Biden Hosts Virtual Covid Summit Aimed at Bolstering Global Response
President Biden has been under intense pressure from global health experts to do more to address the vaccine shortage.,
Biden calls on global partners to bolster the world’s Covid response: ‘We need to go big.’
Biden Presses Global Partners to Amplify Pandemic Response
President Biden called for a heightened, unified global response to the pandemic as he convened a virtual Covid-19 summit in conjunction with the United Nations General Assembly meeting in New York.
Nothing is more urgent than all of us working together to defeat Covid-19, and that world is going to be much better prepared for future pandemics — we have to do both. This summit is about supercharging our efforts in three key areas: vaccinating the world by dramatically ramping up vaccine production, donations, delivery and administering the vaccine, which is a logistical — it’s a logistical challenge. Addressing the oxygen crisis in many hospitals around the world, making other treatments more accessible and increasing the availability of public health tools like masks and tests, and building back better so that our global health security infrastructure is more resilient than it is today. We’ve all suffered. The United States has lost more than 670,000 of our fellow Americans, worldwide, the death toll is above 4.5 million people — 4.5 million people. And this is a global tragedy, and we’re not going to solve this crisis with half measures or middle of the road ambitions. We need to go big and we need to do our part, governments, the private sector, civil society leaders, philanthropists. This is an all hands on deck crisis. And the good news is we know how to beat this pandemic — Vaccines, public health measures and collective action.
President Biden called for a heightened, unified global response to the pandemic as he convened a virtual Covid-19 summit in conjunction with the United Nations General Assembly meeting in New York.CreditCredit…Dedi Sinuhaji/EPA, via Shutterstock
Sept. 22, 2021Updated 1:19 p.m. ET
Declaring “we need to go big,” President Biden on Wednesday called on other world leaders, pharmaceutical executives, philanthropists and civil society organizations to band together to forge a global consensus around a plan to fight the coronavirus crisis.
Speaking at the opening of a virtual Covid-19 summit he is convening in conjunction with the United Nations General Assembly meeting in New York, Mr. Biden cited two especially urgent challenges: vaccinating the world against Covid-19, and solving a global oxygen crisis, which is leading to unnecessary deaths among Covid-19 patients who might survive if oxygen were available.
“We’re not going to solve this crisis with half measures or middle of the road ambitions — we need to go big,” the president said, adding, “It’s an all hands on deck crisis.”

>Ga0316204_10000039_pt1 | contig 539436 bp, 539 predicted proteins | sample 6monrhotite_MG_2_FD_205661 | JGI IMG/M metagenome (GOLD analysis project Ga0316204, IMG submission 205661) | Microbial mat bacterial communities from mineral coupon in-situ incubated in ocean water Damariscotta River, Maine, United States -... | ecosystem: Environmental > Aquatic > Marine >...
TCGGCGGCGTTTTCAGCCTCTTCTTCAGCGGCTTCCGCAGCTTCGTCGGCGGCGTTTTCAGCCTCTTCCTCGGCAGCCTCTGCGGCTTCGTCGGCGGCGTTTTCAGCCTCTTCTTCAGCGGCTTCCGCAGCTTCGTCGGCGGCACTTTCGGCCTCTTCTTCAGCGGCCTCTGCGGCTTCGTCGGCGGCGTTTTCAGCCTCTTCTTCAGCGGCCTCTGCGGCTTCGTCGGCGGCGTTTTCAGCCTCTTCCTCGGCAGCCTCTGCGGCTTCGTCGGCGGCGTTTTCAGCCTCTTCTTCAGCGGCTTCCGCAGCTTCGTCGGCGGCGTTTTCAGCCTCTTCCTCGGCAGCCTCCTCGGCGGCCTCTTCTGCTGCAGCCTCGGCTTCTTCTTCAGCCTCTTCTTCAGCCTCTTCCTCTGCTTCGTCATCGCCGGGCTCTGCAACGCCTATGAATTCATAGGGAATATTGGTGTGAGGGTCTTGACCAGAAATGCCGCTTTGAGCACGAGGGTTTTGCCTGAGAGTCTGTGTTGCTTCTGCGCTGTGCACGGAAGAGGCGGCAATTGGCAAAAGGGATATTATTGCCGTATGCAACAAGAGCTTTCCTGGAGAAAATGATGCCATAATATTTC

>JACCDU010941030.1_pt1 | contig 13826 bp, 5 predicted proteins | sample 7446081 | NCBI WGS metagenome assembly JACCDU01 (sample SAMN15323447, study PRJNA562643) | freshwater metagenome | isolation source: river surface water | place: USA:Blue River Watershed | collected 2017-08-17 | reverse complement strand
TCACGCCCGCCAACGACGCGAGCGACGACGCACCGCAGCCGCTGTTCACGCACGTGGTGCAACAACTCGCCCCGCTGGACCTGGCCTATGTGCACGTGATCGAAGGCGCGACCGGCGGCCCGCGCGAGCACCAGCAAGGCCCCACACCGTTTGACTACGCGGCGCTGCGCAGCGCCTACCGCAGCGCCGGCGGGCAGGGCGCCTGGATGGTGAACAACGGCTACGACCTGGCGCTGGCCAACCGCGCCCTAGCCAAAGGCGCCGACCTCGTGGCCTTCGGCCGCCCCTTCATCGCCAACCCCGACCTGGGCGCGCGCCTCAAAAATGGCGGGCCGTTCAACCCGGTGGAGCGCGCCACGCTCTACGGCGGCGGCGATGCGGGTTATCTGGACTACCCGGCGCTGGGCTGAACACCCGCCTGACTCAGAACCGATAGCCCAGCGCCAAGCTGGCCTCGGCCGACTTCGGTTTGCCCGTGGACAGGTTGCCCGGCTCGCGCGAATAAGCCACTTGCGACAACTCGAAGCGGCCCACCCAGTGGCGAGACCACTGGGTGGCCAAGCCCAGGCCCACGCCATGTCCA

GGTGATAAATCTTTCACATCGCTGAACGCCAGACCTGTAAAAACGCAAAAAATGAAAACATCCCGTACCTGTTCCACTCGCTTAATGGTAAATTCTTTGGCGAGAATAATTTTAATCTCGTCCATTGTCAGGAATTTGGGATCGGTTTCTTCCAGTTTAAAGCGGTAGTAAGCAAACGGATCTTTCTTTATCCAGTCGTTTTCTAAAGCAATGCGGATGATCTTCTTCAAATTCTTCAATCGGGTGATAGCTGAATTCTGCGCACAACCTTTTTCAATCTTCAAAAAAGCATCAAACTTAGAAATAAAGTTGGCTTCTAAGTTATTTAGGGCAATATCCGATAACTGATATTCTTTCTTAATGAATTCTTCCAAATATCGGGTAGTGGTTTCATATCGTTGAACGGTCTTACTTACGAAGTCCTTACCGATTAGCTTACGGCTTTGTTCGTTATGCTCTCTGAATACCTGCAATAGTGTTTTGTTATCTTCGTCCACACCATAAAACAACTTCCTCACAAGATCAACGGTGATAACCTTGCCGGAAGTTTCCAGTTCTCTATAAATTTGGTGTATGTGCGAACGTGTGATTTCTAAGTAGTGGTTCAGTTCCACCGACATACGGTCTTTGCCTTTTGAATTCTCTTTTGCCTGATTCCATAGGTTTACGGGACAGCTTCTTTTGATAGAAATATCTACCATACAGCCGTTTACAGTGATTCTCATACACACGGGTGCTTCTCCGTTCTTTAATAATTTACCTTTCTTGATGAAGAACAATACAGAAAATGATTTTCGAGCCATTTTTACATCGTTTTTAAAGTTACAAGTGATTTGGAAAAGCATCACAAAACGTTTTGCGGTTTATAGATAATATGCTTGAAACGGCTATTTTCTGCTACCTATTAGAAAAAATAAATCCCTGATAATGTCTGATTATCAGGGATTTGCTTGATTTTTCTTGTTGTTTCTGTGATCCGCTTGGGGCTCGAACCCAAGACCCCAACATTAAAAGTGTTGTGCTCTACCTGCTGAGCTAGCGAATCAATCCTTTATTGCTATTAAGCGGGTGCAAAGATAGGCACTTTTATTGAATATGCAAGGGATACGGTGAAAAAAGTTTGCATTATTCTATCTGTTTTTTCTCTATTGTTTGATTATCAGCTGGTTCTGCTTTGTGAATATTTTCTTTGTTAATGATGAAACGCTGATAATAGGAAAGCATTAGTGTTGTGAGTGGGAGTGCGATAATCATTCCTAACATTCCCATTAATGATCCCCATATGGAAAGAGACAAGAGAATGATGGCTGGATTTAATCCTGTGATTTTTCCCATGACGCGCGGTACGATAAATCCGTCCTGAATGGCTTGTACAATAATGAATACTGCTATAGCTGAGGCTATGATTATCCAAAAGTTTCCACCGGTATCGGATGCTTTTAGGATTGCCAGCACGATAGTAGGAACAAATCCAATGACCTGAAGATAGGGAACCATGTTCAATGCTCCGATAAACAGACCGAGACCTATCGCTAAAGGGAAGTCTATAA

But it may be hard to turn Mr. Biden’s words into reality. Less than 10 percent of the population of poor nations — and less than 4 percent of the African population — has been fully vaccinated against Covid-19. Worldwide, 79 percent of shots that have been administered have been in high- and upper-middle-income countries, according to the Our World in Data project at the University of Oxford. Covax, the W.H.O.-backed international vaccine initiative, is behind schedule in delivering shots to the low- and middle-income nations that need them the most.
Around the world, more than 4.5 million people have died of Covid-19 — a “global tragedy,” Mr. Biden said. But critics of the administration had low expectations for the gathering.
“This summit deserves to be, needs to be, a debate of historic dimensions,” Peter Maybarduk, access to medicines director for Public Citizen, the consumer advocacy organization, which has been urging the administration to adopt a $25 billion plan to scale up vaccine manufacturing around the world.
“But it won’t be that kind of debate,” he added, adding that he thought the hosts would unlikely to be significantly challenged by less powerful governments and vulnerable people. “It will not produce the transformative response needed to end the pandemic,” he said.
The summit was to begin with Mr. Biden and other world leaders, including Antonio Guterres, the secretary general of the United Nations, gathering virtually for a small panel discussion entitled “Call the World to Account and Vaccinate the World,” moderated by Linda Thomas-Greenfield, Mr. Biden’s ambassador to the United Nations. Participants include other presidents and prime ministers, including President Cyril Ramaphosa of South Africa and Prime Minister Boris Johnson of Britain, according to an agenda obtained by The New York Times.